– The Book Review Digest

You can find books that Flint authored on this website, on these pages: Ohio Novels and Historical Fiction, Great Lakes Novels and Historical Fiction, Native Americans in the History of the Great Lakes, and Great Lakes General History

Flint, Timothy (1780-1840)

Reminiscences of James A. Garfield

Cincinnati: Standard 1887
Fuller, Corydon E. Go to Book

(title continued) ” … with notes preliminary and collateral”

Garfield, James A., U.S. President (1831-1881)

Personal Memoirs of U. S. Grant

Century 1909
Grant, F. D., ed. Go to Vol 1|Go to Vol 2

DDC: Biography

“Grant’s simple record of his own life is a true classic. Covers his life to the close of the Civil War.”
— A.L.A. Catalog 1926
When one considers that the writer was a man of action, altogether without experience in literary work, one is surprised at the remarkable skill with which the narrative is written. The sentences often have the same pithy directness and brevity that marked his despatches from the field of battle. As a general he mastered details but was not overwhelmed by them: so here, he sees the whole field and leads the reader easily along from one principal event to another. The native simplicity and lack of affectation so characteristic of the author are noticeable features of the work.”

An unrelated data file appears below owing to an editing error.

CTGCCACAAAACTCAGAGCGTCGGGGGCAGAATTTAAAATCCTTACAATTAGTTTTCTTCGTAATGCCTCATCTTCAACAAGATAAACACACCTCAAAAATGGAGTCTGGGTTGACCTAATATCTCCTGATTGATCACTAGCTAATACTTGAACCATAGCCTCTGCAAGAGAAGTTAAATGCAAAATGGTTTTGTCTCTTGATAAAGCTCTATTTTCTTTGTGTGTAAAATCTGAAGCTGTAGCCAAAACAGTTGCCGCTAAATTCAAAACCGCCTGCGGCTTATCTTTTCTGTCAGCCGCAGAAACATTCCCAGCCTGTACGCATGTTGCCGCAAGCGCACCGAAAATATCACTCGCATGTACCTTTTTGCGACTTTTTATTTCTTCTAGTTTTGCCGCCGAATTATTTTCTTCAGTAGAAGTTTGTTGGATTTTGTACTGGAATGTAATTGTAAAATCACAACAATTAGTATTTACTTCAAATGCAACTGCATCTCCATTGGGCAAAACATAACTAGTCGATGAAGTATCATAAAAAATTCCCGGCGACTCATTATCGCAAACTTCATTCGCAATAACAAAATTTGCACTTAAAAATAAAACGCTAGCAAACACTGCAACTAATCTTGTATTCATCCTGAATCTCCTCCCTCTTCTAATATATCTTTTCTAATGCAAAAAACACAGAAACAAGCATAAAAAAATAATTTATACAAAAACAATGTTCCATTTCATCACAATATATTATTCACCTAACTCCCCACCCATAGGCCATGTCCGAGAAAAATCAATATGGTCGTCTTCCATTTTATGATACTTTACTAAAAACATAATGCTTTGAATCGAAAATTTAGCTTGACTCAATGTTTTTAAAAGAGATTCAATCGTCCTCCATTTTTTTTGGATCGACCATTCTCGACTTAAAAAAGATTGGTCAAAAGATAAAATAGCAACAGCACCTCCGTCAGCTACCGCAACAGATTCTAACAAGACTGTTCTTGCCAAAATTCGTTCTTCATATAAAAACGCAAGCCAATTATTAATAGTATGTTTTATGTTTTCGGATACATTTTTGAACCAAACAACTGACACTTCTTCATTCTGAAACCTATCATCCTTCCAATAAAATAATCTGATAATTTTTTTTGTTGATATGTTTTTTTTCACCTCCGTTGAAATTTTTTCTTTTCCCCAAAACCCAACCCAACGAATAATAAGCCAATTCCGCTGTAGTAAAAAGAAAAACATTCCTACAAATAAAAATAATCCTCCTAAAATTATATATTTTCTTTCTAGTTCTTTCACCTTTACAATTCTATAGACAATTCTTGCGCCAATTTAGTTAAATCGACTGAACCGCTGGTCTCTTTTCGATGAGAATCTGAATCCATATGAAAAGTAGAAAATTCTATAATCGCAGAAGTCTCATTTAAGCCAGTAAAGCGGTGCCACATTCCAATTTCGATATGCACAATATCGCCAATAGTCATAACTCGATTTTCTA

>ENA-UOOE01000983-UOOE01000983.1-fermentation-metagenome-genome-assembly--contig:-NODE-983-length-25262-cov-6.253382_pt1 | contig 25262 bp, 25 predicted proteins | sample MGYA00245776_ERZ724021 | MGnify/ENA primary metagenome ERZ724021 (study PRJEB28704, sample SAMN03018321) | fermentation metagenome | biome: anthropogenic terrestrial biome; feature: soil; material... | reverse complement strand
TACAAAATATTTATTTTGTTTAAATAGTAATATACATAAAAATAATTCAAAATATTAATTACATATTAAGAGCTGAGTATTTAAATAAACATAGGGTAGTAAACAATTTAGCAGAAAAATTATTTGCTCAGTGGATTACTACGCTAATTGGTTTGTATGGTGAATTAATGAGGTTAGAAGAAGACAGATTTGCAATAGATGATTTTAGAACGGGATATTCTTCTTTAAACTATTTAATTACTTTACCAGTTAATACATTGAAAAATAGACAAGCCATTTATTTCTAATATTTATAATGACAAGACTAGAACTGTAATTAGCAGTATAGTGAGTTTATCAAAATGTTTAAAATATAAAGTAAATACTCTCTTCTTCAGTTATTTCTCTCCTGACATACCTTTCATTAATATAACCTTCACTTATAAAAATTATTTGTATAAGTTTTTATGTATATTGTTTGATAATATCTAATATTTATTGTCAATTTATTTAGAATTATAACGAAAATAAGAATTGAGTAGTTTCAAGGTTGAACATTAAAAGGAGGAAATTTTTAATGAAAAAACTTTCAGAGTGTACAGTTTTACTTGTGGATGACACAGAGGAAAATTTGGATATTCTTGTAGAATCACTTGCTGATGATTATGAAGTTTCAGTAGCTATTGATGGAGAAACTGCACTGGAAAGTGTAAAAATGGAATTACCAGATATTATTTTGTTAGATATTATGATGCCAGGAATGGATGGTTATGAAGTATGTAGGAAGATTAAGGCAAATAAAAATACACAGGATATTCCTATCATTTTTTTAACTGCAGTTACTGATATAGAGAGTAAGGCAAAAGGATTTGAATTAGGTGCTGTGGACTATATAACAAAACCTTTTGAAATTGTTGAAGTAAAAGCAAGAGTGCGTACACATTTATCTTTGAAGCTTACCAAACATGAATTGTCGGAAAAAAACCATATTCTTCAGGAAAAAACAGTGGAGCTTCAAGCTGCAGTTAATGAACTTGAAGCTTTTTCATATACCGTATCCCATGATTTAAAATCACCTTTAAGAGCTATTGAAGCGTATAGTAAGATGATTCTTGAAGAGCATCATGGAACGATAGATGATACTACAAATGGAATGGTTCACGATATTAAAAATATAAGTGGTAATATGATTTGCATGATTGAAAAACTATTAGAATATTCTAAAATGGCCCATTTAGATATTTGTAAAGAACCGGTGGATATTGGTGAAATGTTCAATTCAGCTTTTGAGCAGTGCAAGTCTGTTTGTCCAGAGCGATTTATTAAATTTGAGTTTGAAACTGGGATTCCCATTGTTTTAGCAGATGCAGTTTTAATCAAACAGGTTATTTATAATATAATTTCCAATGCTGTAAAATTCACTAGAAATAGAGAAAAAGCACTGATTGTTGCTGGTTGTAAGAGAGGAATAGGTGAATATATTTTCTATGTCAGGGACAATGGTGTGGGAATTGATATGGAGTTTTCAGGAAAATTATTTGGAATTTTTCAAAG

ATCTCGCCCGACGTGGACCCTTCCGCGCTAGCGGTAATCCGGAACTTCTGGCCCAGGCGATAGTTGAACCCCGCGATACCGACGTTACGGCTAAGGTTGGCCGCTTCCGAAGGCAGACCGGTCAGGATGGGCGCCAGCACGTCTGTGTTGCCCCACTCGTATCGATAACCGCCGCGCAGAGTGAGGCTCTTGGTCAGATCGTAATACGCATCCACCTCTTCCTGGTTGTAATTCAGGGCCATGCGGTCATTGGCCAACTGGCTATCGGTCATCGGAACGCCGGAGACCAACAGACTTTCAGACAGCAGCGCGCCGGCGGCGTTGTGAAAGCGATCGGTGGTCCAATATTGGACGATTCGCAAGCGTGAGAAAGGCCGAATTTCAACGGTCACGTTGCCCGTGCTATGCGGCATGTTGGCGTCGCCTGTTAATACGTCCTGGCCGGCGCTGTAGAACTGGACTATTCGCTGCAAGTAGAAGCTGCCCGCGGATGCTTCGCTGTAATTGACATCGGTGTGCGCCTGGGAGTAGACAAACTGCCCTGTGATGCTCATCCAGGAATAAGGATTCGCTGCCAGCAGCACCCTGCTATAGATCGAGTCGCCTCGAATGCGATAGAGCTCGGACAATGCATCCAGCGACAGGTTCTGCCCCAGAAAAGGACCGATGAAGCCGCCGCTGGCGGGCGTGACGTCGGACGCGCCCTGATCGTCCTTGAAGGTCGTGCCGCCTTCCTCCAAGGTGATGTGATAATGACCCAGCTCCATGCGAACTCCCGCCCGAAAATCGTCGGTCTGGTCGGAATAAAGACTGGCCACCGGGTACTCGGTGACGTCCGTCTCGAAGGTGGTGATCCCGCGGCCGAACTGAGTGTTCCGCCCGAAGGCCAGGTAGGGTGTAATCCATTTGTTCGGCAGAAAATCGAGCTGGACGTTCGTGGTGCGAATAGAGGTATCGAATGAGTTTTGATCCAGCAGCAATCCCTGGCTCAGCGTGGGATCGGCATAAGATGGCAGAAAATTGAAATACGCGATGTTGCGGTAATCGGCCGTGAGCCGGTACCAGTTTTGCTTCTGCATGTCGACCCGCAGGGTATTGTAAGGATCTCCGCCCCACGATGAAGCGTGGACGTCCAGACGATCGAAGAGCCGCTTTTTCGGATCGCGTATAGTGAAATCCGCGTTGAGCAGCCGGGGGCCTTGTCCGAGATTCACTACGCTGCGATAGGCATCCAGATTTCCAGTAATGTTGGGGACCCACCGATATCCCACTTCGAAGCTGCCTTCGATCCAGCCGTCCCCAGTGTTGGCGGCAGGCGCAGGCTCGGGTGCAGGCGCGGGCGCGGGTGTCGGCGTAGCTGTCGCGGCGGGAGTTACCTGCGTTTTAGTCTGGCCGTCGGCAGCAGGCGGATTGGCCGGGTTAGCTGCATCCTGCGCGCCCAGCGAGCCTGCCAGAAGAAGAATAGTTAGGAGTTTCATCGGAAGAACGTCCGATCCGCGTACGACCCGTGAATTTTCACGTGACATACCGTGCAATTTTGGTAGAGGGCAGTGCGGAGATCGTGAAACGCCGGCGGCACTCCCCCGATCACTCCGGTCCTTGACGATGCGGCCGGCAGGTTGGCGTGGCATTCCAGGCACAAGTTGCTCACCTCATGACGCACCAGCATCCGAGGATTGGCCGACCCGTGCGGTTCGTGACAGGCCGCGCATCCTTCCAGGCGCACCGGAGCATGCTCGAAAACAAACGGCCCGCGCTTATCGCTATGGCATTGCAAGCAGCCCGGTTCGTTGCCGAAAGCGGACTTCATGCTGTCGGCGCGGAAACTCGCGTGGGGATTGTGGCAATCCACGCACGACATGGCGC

– Standard Catalog for Public Libraries : Biography Section (1927)

For books on U.S. history in the late 19th century, see on this site: Section 973.8 Reconstruction Period on U.S. History; 1865 to 1920

Grant, Ulysses Simpson, U. S. President (1822-1885)

“The Life of Charles Hammond. The First Great Journalist of the Old Northwest.”

Ohio History XLIII (1934) 337- 427.

Columbus: Ohio Historical Society
Weisenburger, F. P. Go to Article

Charles Hammond (1779-1840) was a politician, attorney and journalist. Raised and educated in Virginia, he moved to Ohio in 1803 and began practicing law. He served in the state legislature from 1813 to 1822, and from 1823 to 1838 served as the reporter of the Ohio Supreme Court. He practiced law throughout this time. He also edited the Ohio Federalist from 1812 to 1818, and the Cincinnati Gazette from 1826 to 1840.

Hammond, Charles (1779-1840)

Warren G. Harding – The Man

Boston: Chapple 1920
Chapple, Joe MitchellGo to Book